Ernest A. Davidson was a landscape architect who did lots of fieldwork, particularly design of roadways and bridges in parks in the Pacific northwest. Davidson was not formally trained as a landscape architect. He had been a bank cashier prior to joining the Park Service, and had taken some courses in landscape architecture at Washington State. His drafting was good, though, so the chief landscape architect of the service hired him and Davidson received on-the-job training and learned fast about environmental design.  A Paul Brown was an Englishman who worked for Gilbert Stanley Underwood, architect of the Ahwahnee and other monumental rustic buildings. His particular strengths, according to one of his peers, were in the design of structures as evidenced by his fine work in this complex. 
1 Ernest A. Davidson, Associate Landscape Architect, Landscape Work in Connection with Development of the Yakima Park Area including approach Highway within Mt. Rainier National Park a report to Thomas C. Vint, Chief Landscape Architect, no date or pagination, circa fall 1930.
2 Erwin N. Thompson, Historic Resource Study: Mount Rainier National Park (Denver: National Park Service, Denver Service Center, 1981), p. 168, quoting from Davidson, White River Inspection Trip, October 28-31, Park Development, Construction Programs, Archives, Mount Rainier National Park.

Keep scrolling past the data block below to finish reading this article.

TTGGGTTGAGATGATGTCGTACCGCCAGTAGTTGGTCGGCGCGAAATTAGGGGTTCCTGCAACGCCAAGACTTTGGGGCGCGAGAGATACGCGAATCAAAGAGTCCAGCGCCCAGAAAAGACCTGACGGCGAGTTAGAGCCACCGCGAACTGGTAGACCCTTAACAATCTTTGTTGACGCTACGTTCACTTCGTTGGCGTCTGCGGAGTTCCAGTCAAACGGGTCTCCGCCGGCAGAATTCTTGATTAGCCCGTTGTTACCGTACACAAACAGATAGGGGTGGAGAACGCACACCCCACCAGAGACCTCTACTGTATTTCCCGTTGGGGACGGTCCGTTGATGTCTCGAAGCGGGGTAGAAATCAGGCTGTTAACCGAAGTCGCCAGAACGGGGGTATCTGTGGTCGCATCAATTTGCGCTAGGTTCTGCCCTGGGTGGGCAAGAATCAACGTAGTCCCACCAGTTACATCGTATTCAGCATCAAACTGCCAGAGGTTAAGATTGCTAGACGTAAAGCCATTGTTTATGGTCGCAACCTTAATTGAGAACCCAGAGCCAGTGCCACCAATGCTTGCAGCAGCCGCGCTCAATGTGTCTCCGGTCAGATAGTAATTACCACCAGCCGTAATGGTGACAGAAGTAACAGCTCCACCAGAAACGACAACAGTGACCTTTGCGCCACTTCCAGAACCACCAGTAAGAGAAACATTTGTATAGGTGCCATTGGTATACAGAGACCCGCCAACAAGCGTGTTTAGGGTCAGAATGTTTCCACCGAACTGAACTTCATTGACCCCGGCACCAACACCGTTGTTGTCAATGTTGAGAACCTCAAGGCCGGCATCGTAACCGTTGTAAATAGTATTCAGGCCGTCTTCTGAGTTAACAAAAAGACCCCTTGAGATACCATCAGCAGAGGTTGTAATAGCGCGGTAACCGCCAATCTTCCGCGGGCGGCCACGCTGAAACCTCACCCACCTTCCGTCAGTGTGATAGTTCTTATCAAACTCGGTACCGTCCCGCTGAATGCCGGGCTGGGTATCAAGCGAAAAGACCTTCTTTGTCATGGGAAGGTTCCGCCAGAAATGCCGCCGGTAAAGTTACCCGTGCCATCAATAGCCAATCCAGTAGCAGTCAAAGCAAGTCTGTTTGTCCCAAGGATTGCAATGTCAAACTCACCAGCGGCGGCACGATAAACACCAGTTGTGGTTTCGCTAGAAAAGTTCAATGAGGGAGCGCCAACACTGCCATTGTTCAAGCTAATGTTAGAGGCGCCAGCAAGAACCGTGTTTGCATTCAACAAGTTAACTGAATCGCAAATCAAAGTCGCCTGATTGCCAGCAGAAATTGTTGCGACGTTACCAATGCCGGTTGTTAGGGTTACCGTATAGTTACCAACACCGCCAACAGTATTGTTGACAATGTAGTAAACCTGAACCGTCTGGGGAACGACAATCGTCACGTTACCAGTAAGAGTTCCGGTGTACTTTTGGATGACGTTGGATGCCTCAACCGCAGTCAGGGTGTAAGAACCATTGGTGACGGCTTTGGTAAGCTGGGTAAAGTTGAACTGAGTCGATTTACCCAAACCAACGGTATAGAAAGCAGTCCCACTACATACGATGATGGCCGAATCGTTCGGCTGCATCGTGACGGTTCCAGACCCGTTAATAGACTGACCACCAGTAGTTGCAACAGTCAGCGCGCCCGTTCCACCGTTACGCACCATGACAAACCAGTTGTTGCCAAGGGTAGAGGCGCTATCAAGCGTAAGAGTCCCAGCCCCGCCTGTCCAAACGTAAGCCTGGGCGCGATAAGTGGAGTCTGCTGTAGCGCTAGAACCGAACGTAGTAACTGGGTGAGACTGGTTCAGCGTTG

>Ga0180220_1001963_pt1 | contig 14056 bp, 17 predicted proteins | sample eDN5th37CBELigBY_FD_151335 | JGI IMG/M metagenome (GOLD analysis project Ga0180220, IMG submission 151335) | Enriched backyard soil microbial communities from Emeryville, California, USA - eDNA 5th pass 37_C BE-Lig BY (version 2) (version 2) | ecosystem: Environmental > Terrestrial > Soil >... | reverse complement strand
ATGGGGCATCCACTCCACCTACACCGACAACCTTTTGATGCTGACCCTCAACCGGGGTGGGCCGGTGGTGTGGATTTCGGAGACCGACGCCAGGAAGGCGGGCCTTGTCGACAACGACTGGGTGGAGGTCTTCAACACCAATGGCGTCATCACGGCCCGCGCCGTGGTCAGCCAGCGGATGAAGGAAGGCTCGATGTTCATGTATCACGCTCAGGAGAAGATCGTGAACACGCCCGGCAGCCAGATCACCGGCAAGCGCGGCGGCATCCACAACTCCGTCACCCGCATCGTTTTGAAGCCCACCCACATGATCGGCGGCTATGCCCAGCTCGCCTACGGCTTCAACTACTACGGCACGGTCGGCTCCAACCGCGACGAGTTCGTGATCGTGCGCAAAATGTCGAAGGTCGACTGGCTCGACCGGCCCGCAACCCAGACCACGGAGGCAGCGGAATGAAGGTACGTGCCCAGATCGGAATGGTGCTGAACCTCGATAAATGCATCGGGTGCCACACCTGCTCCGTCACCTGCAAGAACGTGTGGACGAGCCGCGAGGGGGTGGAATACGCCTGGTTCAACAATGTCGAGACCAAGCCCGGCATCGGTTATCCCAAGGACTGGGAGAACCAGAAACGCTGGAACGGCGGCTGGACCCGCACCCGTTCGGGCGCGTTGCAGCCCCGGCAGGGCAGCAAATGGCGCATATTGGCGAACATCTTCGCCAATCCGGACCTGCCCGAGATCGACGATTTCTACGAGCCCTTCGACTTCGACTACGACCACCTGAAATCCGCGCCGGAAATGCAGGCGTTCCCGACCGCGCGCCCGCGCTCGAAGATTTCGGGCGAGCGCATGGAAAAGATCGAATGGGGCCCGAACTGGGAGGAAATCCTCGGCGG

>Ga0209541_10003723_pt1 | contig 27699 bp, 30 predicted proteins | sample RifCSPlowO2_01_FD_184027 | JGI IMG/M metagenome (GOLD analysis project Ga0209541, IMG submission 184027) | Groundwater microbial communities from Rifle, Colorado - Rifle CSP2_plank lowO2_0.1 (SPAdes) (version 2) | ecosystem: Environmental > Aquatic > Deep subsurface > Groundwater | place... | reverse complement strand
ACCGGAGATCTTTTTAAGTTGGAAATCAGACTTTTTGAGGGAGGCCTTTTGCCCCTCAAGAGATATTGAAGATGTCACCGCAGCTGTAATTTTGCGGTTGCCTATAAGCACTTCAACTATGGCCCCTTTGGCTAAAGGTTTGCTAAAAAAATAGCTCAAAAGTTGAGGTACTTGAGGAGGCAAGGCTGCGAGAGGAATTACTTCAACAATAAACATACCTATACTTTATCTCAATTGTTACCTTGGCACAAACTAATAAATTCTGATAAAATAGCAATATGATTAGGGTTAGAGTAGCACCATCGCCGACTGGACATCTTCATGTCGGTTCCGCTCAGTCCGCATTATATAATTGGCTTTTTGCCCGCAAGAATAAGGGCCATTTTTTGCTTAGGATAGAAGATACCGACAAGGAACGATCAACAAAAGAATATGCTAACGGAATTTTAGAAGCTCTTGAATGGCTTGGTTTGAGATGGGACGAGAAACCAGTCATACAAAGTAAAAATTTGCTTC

Davidson, Ernest A. Landscape Work in Connection with Development of the Yakima Park Area including approach Highway within Mount Rainier National Park, A Report to Thomas C. Vint, Chief Landscape Architect, no date but probably autumn, 1930. On file at Mount Rainier National Park.
National Park Service, Pacific Northwest Regional Office, Cultural Resources Division. Historic Building Inventory, Mount Rainier National Park. Seattle: National Park Service, 1983.
Telephone interview with William G. Carnes, retired NPS landscape architect, August 31, 1976.
Telephone interview with Merel Sager, retired NPS landscape architect, August 31, 1976.
Thompson, Erwin N., Historic Resource Study, Mount Rainier National Park. Denver: National Park Service, 1981.
Tweed, William, Laura E. Soullière, and Henry G. Law, National Park Service Rustic Architecture: 1916-1942. San Francisco: National Park Service, 1977.
The landmark boundary begins at a point at the southwest end of the plaza, then due west to a point 100 feet west of the stockade, then due north to a point 100 feet north of the stockade, then due east to a point northwest of the comfort station, then due south to the starting point as shown on the enclosed map (omitted from on-line edition).
(click on the above photographs for a more detailed view)